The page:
In the present study, cobalt manganese ferrite (MCF) magnetic nanoparticles were prepared and encapsulated with a silica shell (MCFS). Then, we explored the potential use of these magnetic nanoparticles for the efficient removal of Pb2+ from aqueous solution at different operating conditions such as contact time, pH, and adsorbent dose. Comprehensive isotherm and kinetic studies of Pb2+ adsorption on the surfaces of MCF and MCFS nanoparticles were conducted. The experimental data were applied for the linear forms of different isotherm models such as Langmuir, Freundlich, and Dubinin–Radushkevich to determine the adsorption capacity. The adsorption mechanism was determined by applying the kinetics models namely the pseudo-first-order model and pseudo-second-order model.

MATERIALS AND METHODS

To synthesize the nanoparticles, the following chemicals were commercially purchased and used. (Fe(NO3)3·9H2O, ferric nitrate, Mw = 404.00 g/mol, SDFCL, Mumbai, India), (Co(NO3)2·6H2O, cobalt (II) nitrate extra pure, Mw = 291.03 g/mol, Alpha Chemika, India), (Mn(NO3)2 4H2O, manganese(II) nitrate, Mw = 251.01 g/mol, Sigma Aldrich, Missouri, USA), (C6H8O7·H2O, citric acid monohydrate gritty, Puriss, Mw = 210.14 g/mol, SDFCL, Mumbai, India), ammonia solution (30%), and C8H20O4Si, tetraethyl orthosilicate (TEOS), Mw = 208.33 g/mol, Sigma Aldrich, Missouri, USA).

Synthesis of MCF and MCFS samples

As reported by the authors in a previous work (Awad et al. 2015), MCF nanoparticles were successfully synthesized via the sol-gel auto-combustion method. Briefly, solutions of ferric, cobalt, and manganese nitrates were prepared by dissolving the metal nitrate powders in distilled water, then these solutions were mixed in a certain molar ratio under constant stirring to form homogenous solutions under heating rate of 5 °C/min up to 80 °C for 1 h. Citric acid and ammonia solution were added to adjust the pH, and the reaction temperature was adjusted to form the viscous gel and initiate the auto-combustion. The yield ash followed by a post synthesis drying at 100 °C for 24 h, then fired at 500 °C for 2 h. MCFS nanoparticles were synthesized by the same method, then encapsulated with silica to form the core/shell structure of Mn0.2Co0.8Fe2O4/SiO using the modified Stöber method.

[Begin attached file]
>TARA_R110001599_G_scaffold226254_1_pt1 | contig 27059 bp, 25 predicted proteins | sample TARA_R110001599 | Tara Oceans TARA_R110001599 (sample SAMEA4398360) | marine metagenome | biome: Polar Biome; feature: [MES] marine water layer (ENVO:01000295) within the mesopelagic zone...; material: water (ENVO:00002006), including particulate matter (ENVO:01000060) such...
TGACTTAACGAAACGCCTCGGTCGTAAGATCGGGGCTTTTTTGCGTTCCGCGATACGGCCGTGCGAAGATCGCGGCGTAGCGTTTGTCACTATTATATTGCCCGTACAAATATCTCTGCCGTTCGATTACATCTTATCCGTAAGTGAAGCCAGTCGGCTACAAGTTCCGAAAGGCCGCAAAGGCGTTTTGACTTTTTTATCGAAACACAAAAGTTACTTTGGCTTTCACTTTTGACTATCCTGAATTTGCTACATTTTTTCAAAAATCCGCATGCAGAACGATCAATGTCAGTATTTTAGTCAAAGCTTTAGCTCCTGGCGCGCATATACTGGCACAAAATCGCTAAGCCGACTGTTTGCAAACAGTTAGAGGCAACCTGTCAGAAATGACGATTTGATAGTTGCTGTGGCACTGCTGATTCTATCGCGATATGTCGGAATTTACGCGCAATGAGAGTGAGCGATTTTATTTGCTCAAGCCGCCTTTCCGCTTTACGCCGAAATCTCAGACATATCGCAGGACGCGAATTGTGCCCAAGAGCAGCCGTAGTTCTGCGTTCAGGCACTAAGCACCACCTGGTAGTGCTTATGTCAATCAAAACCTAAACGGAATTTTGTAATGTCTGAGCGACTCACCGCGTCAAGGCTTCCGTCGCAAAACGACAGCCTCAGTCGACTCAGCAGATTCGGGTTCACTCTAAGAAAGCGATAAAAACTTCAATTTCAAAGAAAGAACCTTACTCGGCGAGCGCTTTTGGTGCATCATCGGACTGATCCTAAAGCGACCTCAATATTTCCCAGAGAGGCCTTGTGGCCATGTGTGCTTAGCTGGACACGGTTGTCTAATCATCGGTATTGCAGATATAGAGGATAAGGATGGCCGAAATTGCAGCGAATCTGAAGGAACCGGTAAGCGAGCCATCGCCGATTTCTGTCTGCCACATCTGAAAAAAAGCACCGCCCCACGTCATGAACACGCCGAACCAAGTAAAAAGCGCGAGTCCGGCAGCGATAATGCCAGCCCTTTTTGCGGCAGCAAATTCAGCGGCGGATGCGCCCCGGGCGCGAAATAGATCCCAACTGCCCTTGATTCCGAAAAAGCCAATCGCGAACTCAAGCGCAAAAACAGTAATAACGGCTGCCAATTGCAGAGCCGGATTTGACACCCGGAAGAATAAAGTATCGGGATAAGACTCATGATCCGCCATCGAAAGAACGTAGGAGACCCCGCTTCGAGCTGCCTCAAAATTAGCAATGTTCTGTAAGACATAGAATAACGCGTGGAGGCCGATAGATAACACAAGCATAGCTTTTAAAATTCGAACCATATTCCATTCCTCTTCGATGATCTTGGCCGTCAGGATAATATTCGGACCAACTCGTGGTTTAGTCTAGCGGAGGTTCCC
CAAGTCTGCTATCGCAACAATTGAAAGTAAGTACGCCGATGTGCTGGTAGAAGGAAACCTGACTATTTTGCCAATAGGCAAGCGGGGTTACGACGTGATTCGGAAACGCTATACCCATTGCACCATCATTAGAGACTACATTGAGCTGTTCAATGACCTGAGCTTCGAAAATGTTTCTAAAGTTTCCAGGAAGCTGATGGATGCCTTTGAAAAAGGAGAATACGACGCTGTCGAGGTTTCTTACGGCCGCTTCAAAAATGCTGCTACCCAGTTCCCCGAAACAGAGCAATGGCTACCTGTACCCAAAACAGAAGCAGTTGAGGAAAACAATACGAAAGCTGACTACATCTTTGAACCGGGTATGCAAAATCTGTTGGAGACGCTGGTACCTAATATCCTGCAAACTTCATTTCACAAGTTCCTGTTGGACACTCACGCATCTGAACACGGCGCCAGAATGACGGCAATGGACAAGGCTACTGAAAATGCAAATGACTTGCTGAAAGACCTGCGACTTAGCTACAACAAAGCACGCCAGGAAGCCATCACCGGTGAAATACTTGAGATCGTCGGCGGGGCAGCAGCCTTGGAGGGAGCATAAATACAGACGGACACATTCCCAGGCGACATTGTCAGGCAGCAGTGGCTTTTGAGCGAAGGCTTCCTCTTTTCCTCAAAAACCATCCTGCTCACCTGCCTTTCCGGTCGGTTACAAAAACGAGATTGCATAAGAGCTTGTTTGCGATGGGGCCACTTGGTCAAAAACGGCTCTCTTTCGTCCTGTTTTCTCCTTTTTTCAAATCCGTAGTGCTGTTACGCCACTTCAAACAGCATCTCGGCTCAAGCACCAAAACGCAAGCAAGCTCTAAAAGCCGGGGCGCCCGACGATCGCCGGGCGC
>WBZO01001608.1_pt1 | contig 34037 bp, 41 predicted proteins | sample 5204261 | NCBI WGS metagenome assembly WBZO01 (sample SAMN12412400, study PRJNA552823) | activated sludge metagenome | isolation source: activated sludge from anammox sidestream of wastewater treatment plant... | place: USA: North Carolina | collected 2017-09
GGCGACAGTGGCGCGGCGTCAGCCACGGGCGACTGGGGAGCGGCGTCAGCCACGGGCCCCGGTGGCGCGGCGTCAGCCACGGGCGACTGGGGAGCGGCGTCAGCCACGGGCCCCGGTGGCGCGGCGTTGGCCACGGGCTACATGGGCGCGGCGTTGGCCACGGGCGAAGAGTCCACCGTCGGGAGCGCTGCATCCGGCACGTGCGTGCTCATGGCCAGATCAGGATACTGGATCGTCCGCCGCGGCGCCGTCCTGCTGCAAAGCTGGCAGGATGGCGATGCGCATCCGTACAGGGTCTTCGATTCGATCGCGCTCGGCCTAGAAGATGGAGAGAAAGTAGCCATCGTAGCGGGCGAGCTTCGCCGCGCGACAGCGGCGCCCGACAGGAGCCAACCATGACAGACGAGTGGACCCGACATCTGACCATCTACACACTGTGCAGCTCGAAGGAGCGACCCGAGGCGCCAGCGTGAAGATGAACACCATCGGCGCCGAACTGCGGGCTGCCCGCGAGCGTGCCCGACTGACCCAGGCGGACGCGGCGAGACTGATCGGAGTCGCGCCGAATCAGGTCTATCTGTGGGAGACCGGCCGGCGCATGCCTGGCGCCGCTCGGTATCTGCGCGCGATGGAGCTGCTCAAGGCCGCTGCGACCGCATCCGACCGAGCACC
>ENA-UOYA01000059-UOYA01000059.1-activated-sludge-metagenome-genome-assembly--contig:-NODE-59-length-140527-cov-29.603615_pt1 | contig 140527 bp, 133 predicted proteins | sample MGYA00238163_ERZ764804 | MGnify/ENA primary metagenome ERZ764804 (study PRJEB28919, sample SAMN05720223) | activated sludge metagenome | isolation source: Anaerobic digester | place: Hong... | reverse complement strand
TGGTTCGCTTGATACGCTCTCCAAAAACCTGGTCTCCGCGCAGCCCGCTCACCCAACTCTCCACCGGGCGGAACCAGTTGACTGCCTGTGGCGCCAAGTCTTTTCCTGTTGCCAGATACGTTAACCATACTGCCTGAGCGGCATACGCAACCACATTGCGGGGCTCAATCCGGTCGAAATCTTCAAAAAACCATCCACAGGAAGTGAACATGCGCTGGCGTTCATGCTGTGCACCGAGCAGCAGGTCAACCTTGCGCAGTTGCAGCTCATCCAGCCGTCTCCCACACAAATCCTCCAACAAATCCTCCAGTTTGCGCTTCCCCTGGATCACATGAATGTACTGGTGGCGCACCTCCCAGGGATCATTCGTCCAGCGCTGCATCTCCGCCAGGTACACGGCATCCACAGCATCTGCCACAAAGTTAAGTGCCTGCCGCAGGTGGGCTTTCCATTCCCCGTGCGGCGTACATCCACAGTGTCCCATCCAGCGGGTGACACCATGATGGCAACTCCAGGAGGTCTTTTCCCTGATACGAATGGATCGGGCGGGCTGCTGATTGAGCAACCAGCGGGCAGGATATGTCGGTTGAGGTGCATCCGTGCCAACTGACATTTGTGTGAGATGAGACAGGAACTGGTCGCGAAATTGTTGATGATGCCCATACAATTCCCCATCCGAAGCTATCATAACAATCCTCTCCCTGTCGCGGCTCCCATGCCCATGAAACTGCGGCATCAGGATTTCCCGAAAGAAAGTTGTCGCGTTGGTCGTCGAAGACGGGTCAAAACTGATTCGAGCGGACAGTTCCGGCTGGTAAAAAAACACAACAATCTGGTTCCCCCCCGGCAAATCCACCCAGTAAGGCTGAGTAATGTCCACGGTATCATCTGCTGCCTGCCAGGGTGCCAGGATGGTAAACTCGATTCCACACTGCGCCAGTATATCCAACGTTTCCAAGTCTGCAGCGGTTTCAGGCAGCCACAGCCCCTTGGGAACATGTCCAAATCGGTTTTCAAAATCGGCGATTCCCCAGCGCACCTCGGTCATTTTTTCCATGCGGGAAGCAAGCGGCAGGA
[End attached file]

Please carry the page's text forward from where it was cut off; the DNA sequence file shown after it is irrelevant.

Batch adsorption experiments

A given quantity of the absorbent at a working Pb2+ solution pH was used in the batch adsorption experiment. For initial Pb2+ concentrations of 20 and 100 mg/L, the influence of contact time (5, 10, 15, 20, 30, 60, and 120 min) was investigated at room temperature (25 °C) and agitation at 200 rpm in a rotary shaker. The pH of the solution was adjusted by 0.1 N HNO3 and 0.1 N NaOH. The solution's Pb2+ concentration was deduced using Atomic Absorption Spectrometer (Varian Spectra AAS 220) fitted with an arc background corrector of deuterium, according to APHA (2005). An absorption calibration curve was performed for each measurement series. The adsorbed quantity of Pb2+ per unit mass of the adsorbent was quantified mathematically via the mass balance equation (Azzam et al. 2016): 
formula
(1)
where qe is the adsorption capacity at equilibrium (mg/g), V is volume of the liquid, W is the used adsorbent mass (g), Ce is the equilibrium liquid-phase concentrations of solute in aqueous solution (mg/L), and C0 is the initial liquid-phase concentration of solute in aqueous solution (mg/L).

Isotherm studies

Different initial metal ions concentration, ranging from 50 mg/L to 250 mg/L at the adsorbent optimal dose and effective pH were used in adsorption isotherm studies. All experiments were duplicated to confirm reproducibility. To evaluate the equilibrium adsorption of compounds from the solution, we used three different models; the Dubinin-Kaganer-Radushkevich (DKR) isotherm model, Freundlich isotherm model, and Langmuir isotherm model. In the Langmuir adsorption isotherm, adsorption on the surface occurs in a monolayer consisting of a finite number of identical sites and can be described in the non-linear expression as (Langmuir 1918): 
formula
(2)
where qe (mg/g) is the corresponding adsorption capacity; qm (mg/g) and KL (L/mg) are constants which are related to adsorption capacity and energy or net enthalpy of adsorption, respectively. This isotherm model involves saturated adsorption, meaning monolayer coverage on the surface, hence additional adsorption cannot take place.
Adsorption isotherms were also evaluated by the Freundlich model which assumes that the adsorption process occurs on a heterogeneous surface and the adsorbent surface contain different binding energy sites and can be described in the non-linear form by (Freundlich 1906): 
formula
(3)
where kF is the adsorption capacity (mg/g), n is the level of control Ce has on adsorption.